The changing nature of the financial and tech industries, along with the appeal of lower-cost regions for these industries, poses a threat to long-established finance centers like Boston, Chicago, and New York. In these traditional hubs, banking and finance have long been producers of both high-paying jobs and generous revenues for overspending urban regimes. Legislators in old-guard cities should take a long look at the policies that are driving these jobs away presently — and perhaps permanently.
6. What can you say about a College Fix story that begins like this:
A workshop at Texas Tech University offers transgender individuals the chance to “work on vocal presentation,” with speech pathologists mostly focusing on helping men who believe they are women develop “feminine pitch and feminine qualities” for their voices.
Stop the world, I want to get off!
Beyond the Sun, and Beyond That
There are two movies worth mentioning to WJers. The first is Beyond the Sun, and it features . . . the pope. And others. You can watch the trailer here. This uplifting children’s adventure story is a modern-day tale of hope, faith, and courage in which a group of kids overcome obstacles of the wilderness while searching for God in the world around them. in a world of snark, it’s a refreshing alternative film.
Beyond that is another movie, more so about the snarky present world, about which Kyle Smith and others have written glowingly. It portrays the homeowner who fought efforts by the city of New London, Conn., to take her house by eminent domain and hand it over to a private company. You know it better as the Kelo case. The movie is called Little Pink House. Watch the trailer here. It looks terrific.
Black Out . . . Monday
Monday, May 14 is the official publication date of Conrad Black’s new book, Donald J. Trump: A President Like No Other, which includes a foreword by Victor Davis Hanson. We’re running a few excerpts on NRO, the first one can be read here. Hey, if I blurb-shared with John Hillen, I can do the same for Conrad. Here goes:
Mark Steyn: “Is there anything new to say of the most written-about man alive? Yes. Conrad Black is a political observer, an historian, and a businessman who’s done business with Donald Trump (he sold him a building), and was one of the first to take his campaign seriously. Black understands the 45th president not only in the context of his pre-political life and family but in the great sweep of American history. This is an admiring but undeluded biography whose every page has either a shrewd new insight or revealing detail, and often both. It’s also beautifully written, with both a droll wit its subject will surely appreciate and an understanding of the visceral connection between Trump and the millions of Americans who felt abandoned by both parties. A great and knowing read, and a biography that has the size of its subject.”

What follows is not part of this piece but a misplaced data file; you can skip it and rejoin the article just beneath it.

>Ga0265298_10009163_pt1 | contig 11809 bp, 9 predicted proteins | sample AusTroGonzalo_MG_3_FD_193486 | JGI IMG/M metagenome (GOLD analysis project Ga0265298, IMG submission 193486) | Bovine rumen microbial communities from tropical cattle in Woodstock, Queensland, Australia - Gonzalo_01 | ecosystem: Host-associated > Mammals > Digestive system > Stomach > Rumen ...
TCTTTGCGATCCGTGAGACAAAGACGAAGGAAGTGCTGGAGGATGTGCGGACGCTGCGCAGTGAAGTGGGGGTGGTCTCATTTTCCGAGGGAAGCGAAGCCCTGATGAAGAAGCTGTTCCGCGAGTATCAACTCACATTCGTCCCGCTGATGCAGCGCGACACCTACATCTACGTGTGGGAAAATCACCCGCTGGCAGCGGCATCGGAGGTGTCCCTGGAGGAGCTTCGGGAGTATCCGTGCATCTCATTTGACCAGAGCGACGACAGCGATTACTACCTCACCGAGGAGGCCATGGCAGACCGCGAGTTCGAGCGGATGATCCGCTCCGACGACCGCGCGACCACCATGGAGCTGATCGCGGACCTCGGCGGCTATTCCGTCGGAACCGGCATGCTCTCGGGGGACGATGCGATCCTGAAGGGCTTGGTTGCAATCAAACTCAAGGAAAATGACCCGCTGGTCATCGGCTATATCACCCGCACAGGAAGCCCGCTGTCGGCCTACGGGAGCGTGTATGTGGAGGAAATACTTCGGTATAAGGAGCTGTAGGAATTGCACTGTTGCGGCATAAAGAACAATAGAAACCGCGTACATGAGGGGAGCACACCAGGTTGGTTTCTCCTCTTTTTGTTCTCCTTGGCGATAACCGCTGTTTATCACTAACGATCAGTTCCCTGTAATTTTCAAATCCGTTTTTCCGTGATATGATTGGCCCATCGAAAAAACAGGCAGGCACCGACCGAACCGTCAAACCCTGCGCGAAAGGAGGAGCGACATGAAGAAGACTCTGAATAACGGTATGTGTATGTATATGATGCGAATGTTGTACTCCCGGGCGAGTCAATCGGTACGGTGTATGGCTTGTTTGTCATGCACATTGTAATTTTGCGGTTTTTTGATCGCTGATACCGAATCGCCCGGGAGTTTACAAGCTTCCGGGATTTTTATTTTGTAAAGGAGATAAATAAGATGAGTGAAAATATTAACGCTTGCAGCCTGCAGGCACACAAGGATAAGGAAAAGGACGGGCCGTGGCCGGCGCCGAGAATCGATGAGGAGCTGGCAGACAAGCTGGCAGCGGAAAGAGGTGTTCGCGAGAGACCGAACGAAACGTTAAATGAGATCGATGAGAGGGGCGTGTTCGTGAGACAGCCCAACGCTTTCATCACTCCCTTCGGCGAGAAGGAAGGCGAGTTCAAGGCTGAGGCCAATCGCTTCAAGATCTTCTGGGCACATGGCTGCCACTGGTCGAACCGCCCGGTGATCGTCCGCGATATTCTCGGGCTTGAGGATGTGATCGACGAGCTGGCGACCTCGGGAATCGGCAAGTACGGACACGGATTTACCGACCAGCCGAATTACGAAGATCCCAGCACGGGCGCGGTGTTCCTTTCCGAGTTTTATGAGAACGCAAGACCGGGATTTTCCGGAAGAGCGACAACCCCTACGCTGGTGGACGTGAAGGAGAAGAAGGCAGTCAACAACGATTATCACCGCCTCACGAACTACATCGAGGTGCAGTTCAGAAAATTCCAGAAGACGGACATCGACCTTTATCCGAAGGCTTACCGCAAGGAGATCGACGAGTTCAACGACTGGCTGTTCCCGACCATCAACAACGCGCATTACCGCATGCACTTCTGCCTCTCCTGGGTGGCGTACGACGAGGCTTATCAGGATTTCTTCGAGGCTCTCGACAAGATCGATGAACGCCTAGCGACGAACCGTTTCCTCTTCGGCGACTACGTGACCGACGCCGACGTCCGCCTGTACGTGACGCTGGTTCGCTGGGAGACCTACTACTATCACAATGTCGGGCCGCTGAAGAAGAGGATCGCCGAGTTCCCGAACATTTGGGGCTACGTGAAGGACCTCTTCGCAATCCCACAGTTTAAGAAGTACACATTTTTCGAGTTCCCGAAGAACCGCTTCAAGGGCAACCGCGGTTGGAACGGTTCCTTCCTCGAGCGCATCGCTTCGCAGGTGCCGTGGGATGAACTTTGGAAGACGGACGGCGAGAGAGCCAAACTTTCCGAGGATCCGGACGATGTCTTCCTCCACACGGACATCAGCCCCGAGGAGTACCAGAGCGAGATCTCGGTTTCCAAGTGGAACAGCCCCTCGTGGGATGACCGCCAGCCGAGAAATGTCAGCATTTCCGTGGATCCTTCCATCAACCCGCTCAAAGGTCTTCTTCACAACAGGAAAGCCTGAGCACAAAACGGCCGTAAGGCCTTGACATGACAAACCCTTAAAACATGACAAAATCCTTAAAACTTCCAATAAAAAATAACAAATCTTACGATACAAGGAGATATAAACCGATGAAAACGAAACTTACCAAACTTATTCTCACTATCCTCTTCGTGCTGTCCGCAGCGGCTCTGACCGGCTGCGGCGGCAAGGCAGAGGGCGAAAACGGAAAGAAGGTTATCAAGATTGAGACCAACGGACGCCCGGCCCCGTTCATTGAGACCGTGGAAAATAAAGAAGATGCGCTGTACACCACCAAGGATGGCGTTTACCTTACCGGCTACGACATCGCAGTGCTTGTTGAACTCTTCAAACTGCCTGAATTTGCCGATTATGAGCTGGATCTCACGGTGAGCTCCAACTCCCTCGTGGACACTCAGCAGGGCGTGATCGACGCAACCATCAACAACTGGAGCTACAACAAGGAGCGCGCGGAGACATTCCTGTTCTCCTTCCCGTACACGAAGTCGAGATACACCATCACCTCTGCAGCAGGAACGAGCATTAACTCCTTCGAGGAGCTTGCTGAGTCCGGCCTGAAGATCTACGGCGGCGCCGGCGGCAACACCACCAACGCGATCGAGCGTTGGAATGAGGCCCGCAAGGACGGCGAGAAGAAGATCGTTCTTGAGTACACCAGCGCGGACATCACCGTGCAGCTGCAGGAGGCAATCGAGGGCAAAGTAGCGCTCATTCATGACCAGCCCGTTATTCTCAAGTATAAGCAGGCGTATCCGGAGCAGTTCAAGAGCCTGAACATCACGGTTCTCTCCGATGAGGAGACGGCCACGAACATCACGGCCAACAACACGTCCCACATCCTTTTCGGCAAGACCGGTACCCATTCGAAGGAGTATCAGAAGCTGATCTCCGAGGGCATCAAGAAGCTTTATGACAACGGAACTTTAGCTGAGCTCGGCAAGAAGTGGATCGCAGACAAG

Andrew Roberts: “This hard-hitting, well-written, and admirably objective book, written by a remarkably talented historian who moreover knows his subject well, will inform all subsequent serious biographies of Donald J. Trump. There is ammunition galore here both for those who love the president and those who loathe him.”
Many cannot think of him as anything but a Yankee, and as the only man to throw a World Series no-hitter/perfect game. But Don Larsen has a few other achievements of note. For example: He was first pitcher ever for the Baltimore Orioles, starting the 1954 season opener against the Tigers (he pitched a complete game but lost, 3-0, giving up three solo homers). He went on to compile a 3-21 record that year, registering one of the worst win/loss percentages in baseball history. (Even worse: in 1960 he had a 1-10 record for Kansas City. Even better: he had the best AL win/loss percentage in 1956, when he was 11-5 for the Yankees). And dig this: In 1962, then pitching for the NL-champion San Francisco Giants, he faced only two Yankee batters and came away with the victory in Game 4 of the World Series. The dude is 88 and still hanging in there.
The sun shines East, the sun shines West . . . as for where it shines best, say a prayer for your mama. God bless.
email@example.com is where you can get me.